Sting’s new musical The Last Ship is close to his heart, and this British musical captures the heart and soul of the people of Tyneside when they fear they are going to lose it all.
Inspired by Sting’s 1991 album The Soul Cages, and his own childhood experiences, The Last Ship is a powerful and political musical about great defiance. After working on the production for seven years with a stint on Broadway, the musical is back home and travelling the UK to tell the story of the Shipyards in the North East of England.
With a new book by Lorne Campbell, alongside Sting’s music and lyrics it is a musical set in the 1980s that captures the heart of a town as they fight against the government. When the shipyard is threatened with closure, the town unites to fight back.
Intertwined within the story is a romance between Gideon, a sailor who returns to the town after 17 years on the ship, and his childhood sweetheart Meg. Richard Fleeshman plays the role of Gideon, a dashing and charismatic sailor. Fleeshman’s performance appears effortless as he convincingly portrays the layers within the role. With beautifully crisp vocals, his performance is charged with emotion. When he arrives back in Tyneside, he discovers that not only did he leave meg broken hearted but he left her pregnant, and their past begins to unravel.
Frances McNamee shines as Meg, whose resilient attitude refuses to let Gideon back into her life. Her first number If You Ever See Me Talking To A Sailor not only showcases her tremendous vocals but her fearless attitude. However, as the story progresses we see her more vulnerable side in touching and tender moments.
Leading the uproar is Jackie White (Joe McGann) whose strong partnership with his wife Peggy (Charlie Hardwick) are at the forefront of the action. Their dedication to ensuring that the last ship sails is the core of the storyline. The couple instantly seizes the hearts of the audience with their sheer love for each other which is beautifully played out on stage.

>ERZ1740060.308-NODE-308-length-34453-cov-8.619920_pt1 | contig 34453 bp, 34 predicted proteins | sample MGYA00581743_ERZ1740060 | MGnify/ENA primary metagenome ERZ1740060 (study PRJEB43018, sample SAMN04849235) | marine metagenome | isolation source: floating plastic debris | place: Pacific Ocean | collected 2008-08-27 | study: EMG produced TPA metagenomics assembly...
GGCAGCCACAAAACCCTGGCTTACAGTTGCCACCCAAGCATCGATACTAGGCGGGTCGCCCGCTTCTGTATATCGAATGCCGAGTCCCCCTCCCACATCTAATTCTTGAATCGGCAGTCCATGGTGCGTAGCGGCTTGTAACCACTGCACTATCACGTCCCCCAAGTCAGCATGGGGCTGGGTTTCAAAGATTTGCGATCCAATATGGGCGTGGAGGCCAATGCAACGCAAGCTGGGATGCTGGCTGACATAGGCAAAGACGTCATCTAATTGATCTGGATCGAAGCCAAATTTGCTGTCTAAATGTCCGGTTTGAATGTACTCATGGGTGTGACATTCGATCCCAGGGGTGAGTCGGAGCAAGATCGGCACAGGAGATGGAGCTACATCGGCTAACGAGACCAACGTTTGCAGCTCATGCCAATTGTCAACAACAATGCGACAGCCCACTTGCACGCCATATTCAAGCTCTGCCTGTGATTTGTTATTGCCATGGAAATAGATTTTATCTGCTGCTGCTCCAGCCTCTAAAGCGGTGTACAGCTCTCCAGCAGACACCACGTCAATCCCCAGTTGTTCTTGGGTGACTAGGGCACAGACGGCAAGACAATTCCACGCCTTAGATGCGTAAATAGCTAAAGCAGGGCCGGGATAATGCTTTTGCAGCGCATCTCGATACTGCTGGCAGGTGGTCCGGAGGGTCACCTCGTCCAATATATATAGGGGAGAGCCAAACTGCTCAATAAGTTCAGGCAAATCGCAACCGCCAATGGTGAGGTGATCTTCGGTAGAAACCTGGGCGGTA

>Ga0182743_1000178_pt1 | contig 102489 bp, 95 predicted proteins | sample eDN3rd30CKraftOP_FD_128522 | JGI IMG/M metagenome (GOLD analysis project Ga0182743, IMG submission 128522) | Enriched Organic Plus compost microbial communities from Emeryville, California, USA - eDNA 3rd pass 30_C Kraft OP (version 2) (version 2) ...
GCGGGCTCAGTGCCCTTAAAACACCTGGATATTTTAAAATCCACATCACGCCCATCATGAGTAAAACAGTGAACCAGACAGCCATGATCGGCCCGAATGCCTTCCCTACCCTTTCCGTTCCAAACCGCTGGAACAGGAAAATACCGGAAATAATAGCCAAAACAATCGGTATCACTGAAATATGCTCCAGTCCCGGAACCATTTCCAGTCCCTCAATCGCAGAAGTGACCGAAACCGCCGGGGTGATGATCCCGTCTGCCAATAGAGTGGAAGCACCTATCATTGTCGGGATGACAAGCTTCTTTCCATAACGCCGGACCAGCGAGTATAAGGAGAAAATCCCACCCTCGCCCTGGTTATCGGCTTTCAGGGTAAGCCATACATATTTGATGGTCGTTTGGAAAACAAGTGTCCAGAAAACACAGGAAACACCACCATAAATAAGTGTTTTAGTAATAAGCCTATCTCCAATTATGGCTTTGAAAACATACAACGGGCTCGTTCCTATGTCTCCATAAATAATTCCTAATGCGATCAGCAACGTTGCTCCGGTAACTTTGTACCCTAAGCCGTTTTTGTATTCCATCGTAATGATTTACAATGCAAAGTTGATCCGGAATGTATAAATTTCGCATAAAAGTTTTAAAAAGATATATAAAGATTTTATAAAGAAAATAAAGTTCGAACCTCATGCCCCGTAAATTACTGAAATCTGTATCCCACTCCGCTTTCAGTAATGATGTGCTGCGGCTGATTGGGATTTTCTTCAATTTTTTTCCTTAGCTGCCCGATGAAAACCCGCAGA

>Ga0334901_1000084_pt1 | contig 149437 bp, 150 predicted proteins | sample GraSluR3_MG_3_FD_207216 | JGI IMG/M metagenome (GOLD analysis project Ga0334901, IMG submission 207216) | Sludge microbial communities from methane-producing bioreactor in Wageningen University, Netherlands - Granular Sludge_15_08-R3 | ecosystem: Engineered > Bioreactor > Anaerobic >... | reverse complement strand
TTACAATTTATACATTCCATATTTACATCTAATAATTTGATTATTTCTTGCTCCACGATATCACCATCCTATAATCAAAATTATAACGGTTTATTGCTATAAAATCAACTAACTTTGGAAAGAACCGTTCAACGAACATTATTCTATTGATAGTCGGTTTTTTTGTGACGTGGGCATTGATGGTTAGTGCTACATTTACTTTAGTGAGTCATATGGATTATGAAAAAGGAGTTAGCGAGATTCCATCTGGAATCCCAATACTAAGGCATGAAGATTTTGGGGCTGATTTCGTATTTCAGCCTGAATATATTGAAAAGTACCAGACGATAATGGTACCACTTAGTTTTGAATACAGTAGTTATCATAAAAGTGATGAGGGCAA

The staging is a visual masterpiece as the design is revolutionary. 59 Productions have created a dynamic set using innovative lighting. Whether it’s shadows depicting the past, slick scene changes or atmospheric lighting, the simplicity of the shipyard is transformed remarkably into different locations.
Although it could do with a little tightening and sharpening up around the edges, and a few moments are lost due to the strength of the accents, it’s an impressive piece of new musical theatre. Drawing upon real lives, it feels entirely raw and there are moments that are incredibly moving.
The strong music displaying the hardships the people of Tyneside faced packs a real punch. The authentic passion and striking harmonies in the ensemble numbers create anthems that really stir your emotions. With a powerful ending as they plead for equal pay, restoration of the NHS and politicians to listen to us, the message truly resonates today. Community spirit and drive is what keeps the world going round and what keeps people pushing along.
The Last Ship is a triumphant British production that has immense strength and honesty. Sting’s poignant score wraps around the moving story of a defiant town bursting with real heart.
Currently on tour across the UK, tickets and information can be found on their website here.